Physics Questions People Ask Fermilab

Centripedal Forces Plus Relativity

You wrote:

I'm not sure if this address is the right one to write to asking a physics question. But I saw a list of questions and answers at the page with this address. Therefore, I would be very grateful if you could forward this question to someone who answers it.

I have some problems understanding centripetal and centrifugal force. As I see it, these are a result of a type of acceleration. I'm quite sure, in space these forces also "work". But I'm wondering how you measure the rotation of something. I mean, it seems, you have to define a system. And the rotation of the thing is measured comparing to this system. But now you could also say that this system was rotating compared to the thing and therefore it also had to feel a centripetal of -fugal force. So, if space was made out of two things (and there was nothing else) and they would rotate compared to each other would then their mass and distance influence the size of the centripetal forces the two things feel?

Another question, that I think is related to the first one: How is fastness and acceleration measured in the theory of relativity. As far as I know it says, nothing can travel faster than light. But does this mean, the distance of any two things can't increase or decrease faster than with speed of light? Thanks for answering,


Dear Dave:

I'm glad to see that we get questions from Switzerland. Thank you very much for your interest.

Your first Question:

If space contained only two things and they would rotate compared to each other, would their mass and distance influence the size of the centripetal forces the two things feel?

Yes. Think of the universe being completely empty except for earth and moon. For someone sitting on the earth (and who knows about gravitational forces), it seems as if there is a force that is making sure that the moon is staying up in the sky, counterbalancing the gravitational pull toward earth. The heavier the moon, the bigger the force to keep it up there.

For someone looking at the situation from a spaceship, it is clear what really causes the force that prevents the moon from crashing into earth: the rotation. Earth and moon rotate around each other like two spinning ice-skaters, but they don't need to hold hands as they have enough gravitational attraction. (Perhaps think of it as an invisible rubber band.) The person looking on from the outside clearly identifies the centrifugal force as the force to keep the moon from approaching earth.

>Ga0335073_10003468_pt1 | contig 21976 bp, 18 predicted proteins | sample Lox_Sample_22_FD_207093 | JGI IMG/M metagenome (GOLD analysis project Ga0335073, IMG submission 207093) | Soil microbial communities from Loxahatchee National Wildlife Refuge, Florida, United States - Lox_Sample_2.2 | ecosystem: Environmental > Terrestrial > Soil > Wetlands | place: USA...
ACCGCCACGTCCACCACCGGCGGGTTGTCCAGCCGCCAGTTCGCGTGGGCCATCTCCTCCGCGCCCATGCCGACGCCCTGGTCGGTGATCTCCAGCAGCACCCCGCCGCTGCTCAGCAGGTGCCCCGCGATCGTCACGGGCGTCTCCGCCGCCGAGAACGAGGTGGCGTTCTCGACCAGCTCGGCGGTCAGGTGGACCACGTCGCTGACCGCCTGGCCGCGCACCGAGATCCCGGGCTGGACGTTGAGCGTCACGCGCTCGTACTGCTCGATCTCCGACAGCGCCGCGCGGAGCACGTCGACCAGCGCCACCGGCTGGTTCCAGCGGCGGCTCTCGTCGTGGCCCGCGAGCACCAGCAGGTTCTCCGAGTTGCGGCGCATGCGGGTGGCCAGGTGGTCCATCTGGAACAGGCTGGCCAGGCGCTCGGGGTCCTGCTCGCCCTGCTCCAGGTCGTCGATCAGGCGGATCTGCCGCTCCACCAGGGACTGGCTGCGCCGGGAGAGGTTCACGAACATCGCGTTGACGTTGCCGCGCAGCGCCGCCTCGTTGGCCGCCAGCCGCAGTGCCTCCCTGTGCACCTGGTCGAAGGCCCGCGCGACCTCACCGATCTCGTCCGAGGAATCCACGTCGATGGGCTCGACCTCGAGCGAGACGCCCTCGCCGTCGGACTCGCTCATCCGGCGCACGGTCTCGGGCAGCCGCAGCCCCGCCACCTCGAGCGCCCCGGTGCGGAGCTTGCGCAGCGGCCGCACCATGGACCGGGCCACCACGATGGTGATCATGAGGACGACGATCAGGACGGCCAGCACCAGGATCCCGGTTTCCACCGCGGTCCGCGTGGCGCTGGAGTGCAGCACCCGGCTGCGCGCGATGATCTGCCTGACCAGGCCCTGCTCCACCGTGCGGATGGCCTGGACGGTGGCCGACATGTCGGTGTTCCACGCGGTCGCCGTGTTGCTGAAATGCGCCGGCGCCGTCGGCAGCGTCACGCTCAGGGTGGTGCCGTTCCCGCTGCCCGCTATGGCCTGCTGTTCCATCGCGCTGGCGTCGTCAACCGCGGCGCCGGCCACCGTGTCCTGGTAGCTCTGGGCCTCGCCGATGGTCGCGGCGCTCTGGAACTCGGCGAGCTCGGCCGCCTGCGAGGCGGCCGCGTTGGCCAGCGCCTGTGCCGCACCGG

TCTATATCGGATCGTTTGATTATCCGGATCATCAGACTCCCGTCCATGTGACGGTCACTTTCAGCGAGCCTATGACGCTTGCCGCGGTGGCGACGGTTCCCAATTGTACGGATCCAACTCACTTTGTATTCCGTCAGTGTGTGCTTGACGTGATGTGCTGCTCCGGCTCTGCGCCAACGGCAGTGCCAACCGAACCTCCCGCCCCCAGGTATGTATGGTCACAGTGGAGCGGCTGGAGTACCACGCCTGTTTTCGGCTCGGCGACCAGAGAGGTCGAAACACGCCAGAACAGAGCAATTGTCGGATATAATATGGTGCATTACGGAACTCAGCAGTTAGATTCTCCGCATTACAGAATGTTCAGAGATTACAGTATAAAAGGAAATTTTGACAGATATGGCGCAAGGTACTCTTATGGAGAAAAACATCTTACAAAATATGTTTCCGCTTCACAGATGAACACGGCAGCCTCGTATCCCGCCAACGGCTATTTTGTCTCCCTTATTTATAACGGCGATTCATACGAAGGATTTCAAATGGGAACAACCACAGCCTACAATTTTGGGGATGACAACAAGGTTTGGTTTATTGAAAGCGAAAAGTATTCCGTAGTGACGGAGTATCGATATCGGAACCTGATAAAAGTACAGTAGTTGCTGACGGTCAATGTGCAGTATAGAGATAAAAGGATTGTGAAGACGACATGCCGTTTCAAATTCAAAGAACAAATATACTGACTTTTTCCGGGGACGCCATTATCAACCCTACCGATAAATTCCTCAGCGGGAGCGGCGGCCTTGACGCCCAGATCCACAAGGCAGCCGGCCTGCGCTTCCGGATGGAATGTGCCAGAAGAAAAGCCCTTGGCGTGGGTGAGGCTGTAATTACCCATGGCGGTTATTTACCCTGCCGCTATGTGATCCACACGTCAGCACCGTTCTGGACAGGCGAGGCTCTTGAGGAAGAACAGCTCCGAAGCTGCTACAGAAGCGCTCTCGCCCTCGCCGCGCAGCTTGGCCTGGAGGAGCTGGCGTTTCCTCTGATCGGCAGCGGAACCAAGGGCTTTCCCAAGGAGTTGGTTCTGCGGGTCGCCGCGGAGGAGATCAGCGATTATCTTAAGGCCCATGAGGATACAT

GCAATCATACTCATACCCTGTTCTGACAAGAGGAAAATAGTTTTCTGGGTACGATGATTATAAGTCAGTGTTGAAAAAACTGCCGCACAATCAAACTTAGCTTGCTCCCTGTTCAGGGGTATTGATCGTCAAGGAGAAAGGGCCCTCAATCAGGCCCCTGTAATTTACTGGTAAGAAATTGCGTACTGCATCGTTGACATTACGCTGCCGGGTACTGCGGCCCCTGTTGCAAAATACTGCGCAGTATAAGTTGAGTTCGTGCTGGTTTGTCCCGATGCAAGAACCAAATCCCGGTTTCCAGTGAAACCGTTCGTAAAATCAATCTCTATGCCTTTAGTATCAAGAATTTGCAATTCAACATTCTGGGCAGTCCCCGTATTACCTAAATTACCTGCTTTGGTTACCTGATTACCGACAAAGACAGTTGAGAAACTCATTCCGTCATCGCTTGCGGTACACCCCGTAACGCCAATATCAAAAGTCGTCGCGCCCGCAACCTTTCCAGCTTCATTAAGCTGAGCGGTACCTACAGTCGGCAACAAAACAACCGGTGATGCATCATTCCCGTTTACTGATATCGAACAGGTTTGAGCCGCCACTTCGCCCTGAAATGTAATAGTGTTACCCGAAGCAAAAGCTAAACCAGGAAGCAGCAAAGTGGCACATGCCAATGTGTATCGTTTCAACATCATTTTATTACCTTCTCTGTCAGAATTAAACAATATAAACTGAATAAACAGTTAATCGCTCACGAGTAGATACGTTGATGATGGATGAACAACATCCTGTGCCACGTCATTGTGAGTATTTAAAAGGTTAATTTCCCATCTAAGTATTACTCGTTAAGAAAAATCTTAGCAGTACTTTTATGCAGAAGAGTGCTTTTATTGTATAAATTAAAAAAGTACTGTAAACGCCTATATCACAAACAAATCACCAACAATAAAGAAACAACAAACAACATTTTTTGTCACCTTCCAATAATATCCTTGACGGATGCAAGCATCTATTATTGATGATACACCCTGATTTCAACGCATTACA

Your second question:

In general relativity, can the distance of any two things increase or decrease faster than the speed of light?

Great question. In general, nothing can travel faster than the speed of light. Think of space as an invisible carpet, and you are running across this carpet. Since you have a mass, you will always move slower than the speed of light, no matter how much energy is available for you to accelerate. (Only massless objects can move at the speed of light.)

When our universe was "born" in a Big Bang, something remarkable seems to have happened (at least to our current theory and present experimental observations in astrophysics). Space itself expanded. Physicists call this phase after the Big Bang the period of inflation. Think of it as if the invisible carpet is being stretched and getting longer. Well, there is no speed limit on this expansion of space. And space expanded very fast at early times. Even you and I, just "walking on this invisible carpet," would have been faster than the speed of light.

Astrophysicists have actually made a recent discovery that confirms the inflation theory. Check out the explanation at

The discovery of the most distant quasar is described at

Best wishes,

Kurt Riesselmann Fermilab

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